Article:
25th June, 2020. Drypool 8.

As well as the Victoria Dock Railway the map extract of the last blog shows the points at which the Withernsea (Hull and Holderness Railway) and Hornsea Railways veered off from the main line. The rail-line to Withernsea was opened in 1854, that to Hornsea a decade later. Therefore people living in west Hull could board a train to either resort from Cemetery station (near the southern end of Newland Tofts Lane (Princes Av. today), from Newland at Stepney station (the building survives), from Sculcoates at Sculcoates station (see map extract) and from Drypool at Wilmington or Southcoates (to Withernsea only) stations (see map extract).

The photo above shows St. Nicholas church, Withernsea from the south, the terminus of the Hull and Holderness railway being built just to its north. This fine late medieval church, with its coursed rubble walling and freestone chancel and diagonal tower buttresses, is mostly a product of a restoration in the 1860s the roof having been derelict since the 17th century. Nearby the station and the church at Withernsea stood/stands the Railway Hotel (originally) designed by Cuthbert Brodrick for the principal patron of the rail-line Anthony Bannister. The church now stands disused.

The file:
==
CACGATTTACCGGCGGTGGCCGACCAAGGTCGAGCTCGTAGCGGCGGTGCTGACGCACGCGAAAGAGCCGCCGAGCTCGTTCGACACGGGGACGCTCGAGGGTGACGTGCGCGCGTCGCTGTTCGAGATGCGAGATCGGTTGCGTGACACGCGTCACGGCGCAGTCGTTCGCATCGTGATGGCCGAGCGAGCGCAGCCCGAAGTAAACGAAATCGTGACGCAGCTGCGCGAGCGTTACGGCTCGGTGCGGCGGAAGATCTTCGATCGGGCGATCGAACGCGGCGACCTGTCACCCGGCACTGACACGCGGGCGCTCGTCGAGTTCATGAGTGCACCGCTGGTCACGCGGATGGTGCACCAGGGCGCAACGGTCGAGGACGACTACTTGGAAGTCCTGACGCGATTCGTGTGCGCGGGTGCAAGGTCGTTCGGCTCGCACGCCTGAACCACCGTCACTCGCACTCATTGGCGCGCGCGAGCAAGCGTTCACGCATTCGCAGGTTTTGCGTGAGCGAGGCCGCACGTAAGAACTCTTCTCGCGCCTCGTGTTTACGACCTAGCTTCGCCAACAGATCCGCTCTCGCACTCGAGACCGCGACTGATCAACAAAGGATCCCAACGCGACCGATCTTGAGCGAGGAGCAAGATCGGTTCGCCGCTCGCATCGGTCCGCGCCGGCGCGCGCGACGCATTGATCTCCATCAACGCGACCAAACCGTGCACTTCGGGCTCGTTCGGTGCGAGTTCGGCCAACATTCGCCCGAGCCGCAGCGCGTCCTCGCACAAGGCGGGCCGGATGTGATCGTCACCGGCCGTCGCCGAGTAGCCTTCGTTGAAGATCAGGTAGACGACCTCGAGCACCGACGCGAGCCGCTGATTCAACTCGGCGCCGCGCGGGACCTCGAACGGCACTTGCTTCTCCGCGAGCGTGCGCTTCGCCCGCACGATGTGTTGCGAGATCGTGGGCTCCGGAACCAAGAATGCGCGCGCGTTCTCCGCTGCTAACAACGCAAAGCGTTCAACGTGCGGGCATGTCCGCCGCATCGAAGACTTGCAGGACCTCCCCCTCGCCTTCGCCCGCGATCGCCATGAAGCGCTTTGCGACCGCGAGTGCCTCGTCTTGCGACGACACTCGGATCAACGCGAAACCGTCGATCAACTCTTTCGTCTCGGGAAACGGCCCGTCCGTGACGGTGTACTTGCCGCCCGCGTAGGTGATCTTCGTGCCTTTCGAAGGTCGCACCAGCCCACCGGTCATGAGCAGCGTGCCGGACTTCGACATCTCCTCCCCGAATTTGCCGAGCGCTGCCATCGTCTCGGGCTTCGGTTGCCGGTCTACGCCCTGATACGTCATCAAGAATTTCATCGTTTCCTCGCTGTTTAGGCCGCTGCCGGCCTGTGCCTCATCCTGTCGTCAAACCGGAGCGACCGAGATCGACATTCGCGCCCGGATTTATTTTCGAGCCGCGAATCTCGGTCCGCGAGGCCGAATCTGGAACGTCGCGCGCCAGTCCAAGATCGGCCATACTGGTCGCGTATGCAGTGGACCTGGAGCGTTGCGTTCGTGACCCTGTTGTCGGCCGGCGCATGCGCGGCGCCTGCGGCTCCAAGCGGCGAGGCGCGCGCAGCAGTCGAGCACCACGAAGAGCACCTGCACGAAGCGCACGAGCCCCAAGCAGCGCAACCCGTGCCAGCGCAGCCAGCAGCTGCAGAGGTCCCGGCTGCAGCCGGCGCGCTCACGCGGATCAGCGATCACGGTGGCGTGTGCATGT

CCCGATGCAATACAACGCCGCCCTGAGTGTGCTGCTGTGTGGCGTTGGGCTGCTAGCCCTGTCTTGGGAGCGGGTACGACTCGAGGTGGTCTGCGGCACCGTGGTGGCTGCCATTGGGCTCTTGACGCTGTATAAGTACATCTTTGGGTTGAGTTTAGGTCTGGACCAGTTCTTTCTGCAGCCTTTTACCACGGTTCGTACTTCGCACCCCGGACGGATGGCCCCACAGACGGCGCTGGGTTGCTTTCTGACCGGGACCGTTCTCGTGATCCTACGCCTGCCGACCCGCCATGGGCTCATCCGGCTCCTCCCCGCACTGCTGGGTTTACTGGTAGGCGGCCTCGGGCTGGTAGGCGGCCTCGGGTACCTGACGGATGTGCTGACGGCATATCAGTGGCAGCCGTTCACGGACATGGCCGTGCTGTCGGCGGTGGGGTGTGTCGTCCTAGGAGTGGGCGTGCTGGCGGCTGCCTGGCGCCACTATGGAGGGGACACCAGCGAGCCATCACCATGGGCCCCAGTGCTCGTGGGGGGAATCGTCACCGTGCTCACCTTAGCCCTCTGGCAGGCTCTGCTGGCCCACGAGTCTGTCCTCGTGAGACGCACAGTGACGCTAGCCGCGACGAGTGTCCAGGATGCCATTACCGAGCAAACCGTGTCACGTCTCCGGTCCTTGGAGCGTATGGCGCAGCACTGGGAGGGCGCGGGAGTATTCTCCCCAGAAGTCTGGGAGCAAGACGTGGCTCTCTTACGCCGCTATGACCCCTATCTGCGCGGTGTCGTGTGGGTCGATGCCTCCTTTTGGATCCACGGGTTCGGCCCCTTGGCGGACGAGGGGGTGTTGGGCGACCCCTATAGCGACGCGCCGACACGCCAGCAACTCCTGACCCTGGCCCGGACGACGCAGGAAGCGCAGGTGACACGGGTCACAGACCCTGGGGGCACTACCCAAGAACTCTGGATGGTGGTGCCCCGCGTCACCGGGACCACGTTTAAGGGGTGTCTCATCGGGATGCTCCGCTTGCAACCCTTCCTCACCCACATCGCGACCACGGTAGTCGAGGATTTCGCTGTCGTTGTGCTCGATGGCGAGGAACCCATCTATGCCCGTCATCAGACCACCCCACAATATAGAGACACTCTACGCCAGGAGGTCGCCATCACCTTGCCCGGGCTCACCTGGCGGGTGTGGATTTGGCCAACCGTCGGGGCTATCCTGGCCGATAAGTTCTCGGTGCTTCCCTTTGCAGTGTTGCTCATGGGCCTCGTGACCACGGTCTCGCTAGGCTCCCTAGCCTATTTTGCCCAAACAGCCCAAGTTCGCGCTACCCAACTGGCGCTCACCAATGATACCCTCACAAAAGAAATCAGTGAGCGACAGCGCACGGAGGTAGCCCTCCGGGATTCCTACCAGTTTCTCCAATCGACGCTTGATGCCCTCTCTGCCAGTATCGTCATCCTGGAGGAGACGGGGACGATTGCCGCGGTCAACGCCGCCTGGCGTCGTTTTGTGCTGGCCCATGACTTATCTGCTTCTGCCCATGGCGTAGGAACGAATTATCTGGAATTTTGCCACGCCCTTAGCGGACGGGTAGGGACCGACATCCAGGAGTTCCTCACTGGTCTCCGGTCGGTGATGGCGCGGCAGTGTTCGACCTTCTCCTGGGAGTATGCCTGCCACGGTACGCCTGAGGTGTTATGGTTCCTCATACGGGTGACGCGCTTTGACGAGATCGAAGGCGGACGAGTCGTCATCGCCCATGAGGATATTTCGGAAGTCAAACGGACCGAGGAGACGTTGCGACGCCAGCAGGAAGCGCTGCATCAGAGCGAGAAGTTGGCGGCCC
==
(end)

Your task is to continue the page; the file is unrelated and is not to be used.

Hornsea’s terminus rail station also survives (partly). The rail-line to Hornsea was well patronised by commuters to Hull, mostly business and professional people, some having fine period houses built around Holme Garth Park (compare with Pearson Park, Hull).

The surname Earle appears twice on the map (s.p.b.). Just below the top section of the Victoria Dock Railway on the east bank of the River Hull was the extensive site of Earle’s Cement Works (for studies of the company’s connection with Barton’s cement works and the company’s impact on the landscape of the south bank see my articles). Beside Victoria Dock’s Old Timber Pond was C&W Earle’s Iron Ship Yard.

(to be continued).